Relevant Concepts And Alqaeda Criminology Essay

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The opinion of Governments, scholars and media regarding terrorism, threats, counterterrorism and policies implemented have been controversially discussed and criticized. This essay discusses whether Al Qaeda was ever a really threat to the United States or not. In order to get there, the discussion was structured in four sections. First, this paper offers a review of two important definitions, "terrorism" and "threat" as well as an overview of Al-Qaeda's history, beliefs, roots and its evolution since it is an organization that has substantially changed in the last eleven years.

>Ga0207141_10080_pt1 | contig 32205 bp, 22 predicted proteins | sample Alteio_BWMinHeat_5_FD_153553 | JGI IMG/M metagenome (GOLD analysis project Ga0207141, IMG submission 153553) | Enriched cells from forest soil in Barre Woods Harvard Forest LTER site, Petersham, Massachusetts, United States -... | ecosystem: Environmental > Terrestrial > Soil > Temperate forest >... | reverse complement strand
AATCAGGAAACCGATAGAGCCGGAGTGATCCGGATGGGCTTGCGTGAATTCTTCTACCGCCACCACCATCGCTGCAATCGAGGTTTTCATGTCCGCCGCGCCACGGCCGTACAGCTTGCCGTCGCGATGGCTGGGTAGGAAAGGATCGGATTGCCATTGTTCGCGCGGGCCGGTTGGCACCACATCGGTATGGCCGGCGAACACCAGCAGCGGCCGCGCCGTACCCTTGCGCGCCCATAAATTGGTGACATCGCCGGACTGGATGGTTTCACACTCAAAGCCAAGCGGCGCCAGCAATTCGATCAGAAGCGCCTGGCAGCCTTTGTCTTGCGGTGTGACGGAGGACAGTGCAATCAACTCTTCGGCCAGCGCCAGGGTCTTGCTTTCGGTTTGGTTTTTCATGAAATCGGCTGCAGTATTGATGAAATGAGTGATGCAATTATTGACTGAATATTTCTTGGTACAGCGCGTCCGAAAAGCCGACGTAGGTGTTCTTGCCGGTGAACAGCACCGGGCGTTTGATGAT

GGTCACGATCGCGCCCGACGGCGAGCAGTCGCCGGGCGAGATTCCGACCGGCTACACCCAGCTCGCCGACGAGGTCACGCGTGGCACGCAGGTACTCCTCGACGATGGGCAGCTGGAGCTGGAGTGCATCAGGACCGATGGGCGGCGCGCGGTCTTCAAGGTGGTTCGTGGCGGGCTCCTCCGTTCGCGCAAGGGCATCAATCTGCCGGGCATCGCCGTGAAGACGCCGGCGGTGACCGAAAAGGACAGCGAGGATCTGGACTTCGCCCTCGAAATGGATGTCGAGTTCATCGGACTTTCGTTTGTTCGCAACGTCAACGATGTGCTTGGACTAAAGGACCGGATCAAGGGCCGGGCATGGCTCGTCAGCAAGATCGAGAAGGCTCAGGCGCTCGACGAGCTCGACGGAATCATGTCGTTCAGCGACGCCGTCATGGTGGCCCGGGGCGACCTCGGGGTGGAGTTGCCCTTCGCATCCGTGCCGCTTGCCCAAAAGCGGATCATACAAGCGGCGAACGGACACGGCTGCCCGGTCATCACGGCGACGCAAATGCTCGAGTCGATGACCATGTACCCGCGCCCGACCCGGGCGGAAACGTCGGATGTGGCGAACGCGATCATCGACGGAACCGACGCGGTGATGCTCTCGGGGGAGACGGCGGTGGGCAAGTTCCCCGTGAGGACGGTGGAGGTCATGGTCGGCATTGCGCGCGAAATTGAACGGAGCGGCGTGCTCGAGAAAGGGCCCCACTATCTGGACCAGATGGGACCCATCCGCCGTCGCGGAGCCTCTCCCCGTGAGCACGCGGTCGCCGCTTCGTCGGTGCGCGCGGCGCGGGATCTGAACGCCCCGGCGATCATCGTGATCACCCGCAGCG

The core of the discussion whether Al-Qaeda was ever a threat to America or not, lays on the 9/11 as the shocking events that changed history. This essay looks at two different perspectives regarding the attacks, the reasons for Al-Qaeda to attack and the threats posed on America. The third section flows around the two views of terrorism first as a strategy and second as threat to the public or both as happened on September 11. Additionally, this section includes a comparison with the case of terrorism in Colombia and FARC. The last part of this discussion considers the war on terror and counterterrorism as a response to a threat, its difficulties and how proportionate and effective these responses are.

RELEVANT CONCEPTS AND AL-QAEDA: